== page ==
Boeing Co. will remain a cash-generating juggernaut even if weak demand forces deeper production cuts to the 777 jetliner, a crucial source of profit, Chief Executive Officer Dennis Muilenburg said.
Cash flow will increase next year and in 2018 as the Chicago-based planemaker fills a record backlog of orders and reaps its first profits from the 787 Dreamliner, Muilenburg said on a conference call with investors and analysts. The company’s coming cash bounty has been a selling point with investors, potentially bolstering shares in a tough market for jet orders.
Investors’ uncertainty over Boeing’s business case sent shares on a wild ride Wednesday. The stock fell after the market opened and then reversed course to become the biggest gainer on the Dow Jones Industrial Average after Muilenburg said cash generation would grow under every scenario contemplated for the 777, the company’s second-largest profit driver.
“The fact that stock has been basically flat for almost three years tells you it is absolutely a ‘show-me’ story,” Charlie Smith, chief investment officer with Fort Pitt Capital Group, said in an interview Wednesday. There’s upside for investors if Boeing can run its factories efficiently enough to “reach the cash flows that allow this stock to break from trading with orders.”
The shares climbed 5% to $145.97 at 3:31 p.m. in New York, the biggest intraday gain since January 2015.
Investors have been nervous that the global aerospace market is cooling and wary of Boeing after recent earnings disappointments. The manufacturer in July reported its first quarterly loss in seven years and its first-quarter results missed analysts’ estimates for the first time in five years. Also of concern are Boeing’s ability to reap profit from its 787 Dreamliner after a decade of losses, while it transitions to new versions of its cash-cows, the 737 narrow-body jet and the 777 wide-body.
Several sales campaigns now underway will determine the near-term course for its largest twin-engine aircraft, the 777. Lagging orders already prompted Boeing to slow its assembly line to a monthly pace of seven jets starting early next year. The manufacturer had planned to deliver just 5.5 of the planes a month in 2018 as it builds the first flight-test planes for the upgraded 777X family of aircraft, which are slated to enter the market at decade’s end.
In the worst case, output could slip to 3.5 planes a month before speeding up as production shifts to the 777X, Muilenburg said Wednesday.
“Across all of those scenarios that I just described, all of them, we see cash growing year-over-year in 2017 and then again in 2018,” he told investors. “And I think that’s an important thing to remember. This is a very robust cash growth business across all of those scenarios.”
Third-quarter earnings rose to $3.51 a share after adjusting for some pension expenses, Chicago-based Boeing said in a statement Wednesday. That topped the $2.67 average of analysts’ estimates compiled by Bloomberg. Free cash flow of $2.61 billion exceeded the $2.02 billion expected.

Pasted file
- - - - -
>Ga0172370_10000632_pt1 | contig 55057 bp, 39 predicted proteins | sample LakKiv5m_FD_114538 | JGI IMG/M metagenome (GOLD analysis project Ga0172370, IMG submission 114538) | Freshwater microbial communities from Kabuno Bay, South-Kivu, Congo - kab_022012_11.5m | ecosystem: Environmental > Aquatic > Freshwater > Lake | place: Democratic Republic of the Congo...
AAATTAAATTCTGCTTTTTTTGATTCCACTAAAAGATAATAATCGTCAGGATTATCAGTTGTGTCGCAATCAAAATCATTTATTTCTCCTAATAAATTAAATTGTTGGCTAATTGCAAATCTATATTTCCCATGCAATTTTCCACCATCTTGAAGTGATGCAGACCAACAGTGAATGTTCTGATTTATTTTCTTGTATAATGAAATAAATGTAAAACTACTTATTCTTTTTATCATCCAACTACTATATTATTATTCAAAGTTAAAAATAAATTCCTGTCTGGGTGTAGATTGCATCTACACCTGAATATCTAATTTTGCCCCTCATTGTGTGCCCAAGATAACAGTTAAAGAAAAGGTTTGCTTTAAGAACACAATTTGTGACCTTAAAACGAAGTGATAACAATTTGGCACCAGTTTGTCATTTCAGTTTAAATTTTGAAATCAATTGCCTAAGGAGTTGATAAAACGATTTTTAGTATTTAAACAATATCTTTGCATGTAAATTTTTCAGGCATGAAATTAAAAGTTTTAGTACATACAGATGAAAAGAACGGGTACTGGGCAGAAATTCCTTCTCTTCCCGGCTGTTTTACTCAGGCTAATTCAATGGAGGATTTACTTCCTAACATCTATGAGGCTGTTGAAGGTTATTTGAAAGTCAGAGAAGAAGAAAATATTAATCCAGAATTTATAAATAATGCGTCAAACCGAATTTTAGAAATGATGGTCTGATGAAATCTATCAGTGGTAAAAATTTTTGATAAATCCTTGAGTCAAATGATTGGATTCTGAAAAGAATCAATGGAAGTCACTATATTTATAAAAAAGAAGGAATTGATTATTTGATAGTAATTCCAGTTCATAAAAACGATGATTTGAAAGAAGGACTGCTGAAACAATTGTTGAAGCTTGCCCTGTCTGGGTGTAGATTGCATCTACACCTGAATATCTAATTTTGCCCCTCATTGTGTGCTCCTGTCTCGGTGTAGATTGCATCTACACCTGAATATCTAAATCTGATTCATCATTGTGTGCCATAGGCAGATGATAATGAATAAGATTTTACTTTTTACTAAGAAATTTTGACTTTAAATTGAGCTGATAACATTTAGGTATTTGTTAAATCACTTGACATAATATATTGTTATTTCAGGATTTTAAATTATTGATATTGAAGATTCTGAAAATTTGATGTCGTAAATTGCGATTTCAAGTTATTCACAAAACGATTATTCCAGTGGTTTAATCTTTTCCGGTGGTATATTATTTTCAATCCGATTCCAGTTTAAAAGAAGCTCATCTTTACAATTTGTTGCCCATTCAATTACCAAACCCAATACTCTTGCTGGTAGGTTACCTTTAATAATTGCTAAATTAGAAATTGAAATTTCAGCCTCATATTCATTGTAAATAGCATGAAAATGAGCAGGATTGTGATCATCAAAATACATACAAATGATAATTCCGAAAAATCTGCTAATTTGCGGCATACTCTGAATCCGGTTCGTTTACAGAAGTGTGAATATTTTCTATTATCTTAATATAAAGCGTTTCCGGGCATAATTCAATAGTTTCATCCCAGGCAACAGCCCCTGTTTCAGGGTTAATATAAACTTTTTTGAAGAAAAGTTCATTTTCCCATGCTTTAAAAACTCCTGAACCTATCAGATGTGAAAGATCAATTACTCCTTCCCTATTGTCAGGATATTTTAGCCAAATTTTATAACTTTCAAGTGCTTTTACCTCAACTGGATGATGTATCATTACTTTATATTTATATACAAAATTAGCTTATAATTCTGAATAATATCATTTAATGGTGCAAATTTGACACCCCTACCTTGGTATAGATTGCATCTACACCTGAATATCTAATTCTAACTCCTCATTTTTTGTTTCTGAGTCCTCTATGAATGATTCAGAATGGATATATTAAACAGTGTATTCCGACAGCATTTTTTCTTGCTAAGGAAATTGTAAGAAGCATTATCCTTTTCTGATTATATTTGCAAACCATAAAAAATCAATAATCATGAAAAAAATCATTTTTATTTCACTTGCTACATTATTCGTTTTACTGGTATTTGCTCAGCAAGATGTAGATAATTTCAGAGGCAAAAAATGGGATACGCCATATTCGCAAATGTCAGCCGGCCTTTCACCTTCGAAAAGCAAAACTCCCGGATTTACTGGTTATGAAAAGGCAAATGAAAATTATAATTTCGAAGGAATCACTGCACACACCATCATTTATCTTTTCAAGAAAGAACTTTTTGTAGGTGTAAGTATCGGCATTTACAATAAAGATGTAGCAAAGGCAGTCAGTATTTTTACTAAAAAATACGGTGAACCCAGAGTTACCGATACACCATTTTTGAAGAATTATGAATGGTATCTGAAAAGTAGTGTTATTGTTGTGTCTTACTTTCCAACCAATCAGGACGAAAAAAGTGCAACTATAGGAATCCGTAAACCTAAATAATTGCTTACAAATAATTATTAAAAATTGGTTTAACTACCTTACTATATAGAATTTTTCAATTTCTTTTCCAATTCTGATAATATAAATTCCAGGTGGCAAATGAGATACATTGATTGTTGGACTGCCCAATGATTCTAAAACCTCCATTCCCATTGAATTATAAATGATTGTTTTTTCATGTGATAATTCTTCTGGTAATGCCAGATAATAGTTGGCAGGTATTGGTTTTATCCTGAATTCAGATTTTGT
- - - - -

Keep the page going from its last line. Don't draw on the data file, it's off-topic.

The results were boosted by 98 cents a share in tax-related gains. The planemaker signaled in July that it would receive a tax benefit of 28 cents a share stemming from an audit of its federal income taxes for 2011 and 2012. Earnings were bolstered by another 70 cents a share in tax-related gains that analysts hadn’t included in their forecasts.
Boeing also reported a $162 million accounting charge related to the the CST-100 Starliner spacecraft it is developing to ferry astronauts to the International Space Station. The company postponed its commercial crew test and development program for the National Aeronautics and Space Administration by six months because of supply-chain delays and a production flaw that forced the project to scrap the upper dome of the capsule to be used in the first manned flight test.
“The Boeing story continues to be all about execution and cash generation and this quarter didn’t disappoint despite a small hiccup in the company’s Space division,” Jason Gursky, an analyst at Citigroup Inc., wrote in a note to clients Wednesday.
Deferred production costs for the 787 Dreamliner fell by $150 million, or $4 million per plane, from the previous quarter to $27.5 billion as Boeing worked to reap cash from the marquee aircraft.
The first jetliner made from strands of spun carbon fiber is key to Muilenburg’s plan to achieve operating margins in the mid-teens and his vow to return 100 percent of free cash flow to shareholders despite the demands of developing new aircraft and the risk of political and economic turmoil.
The commercial airplane unit’s profit fell to 9.4 percent of sales from 10 percent. The defense business’s profit margin dropped to 10.4 percent from 12.2 percent. Muilenburg has stressed cost cutting and set a goal of double-digit profit margins for commercial jets next year.
Since 80 percent of its deliveries through 2020 are firm orders and already priced, “that means that any additional cost reduction will go straight to the bottom line, rather than be competed away,” Douglas Harned, an aerospace analyst with Sanford C. Bernstein & Co. Inc., said in an Oct. 17 report. “But, we would like to have more confidence that Boeing commercial airplanes truly can make progress on margin.”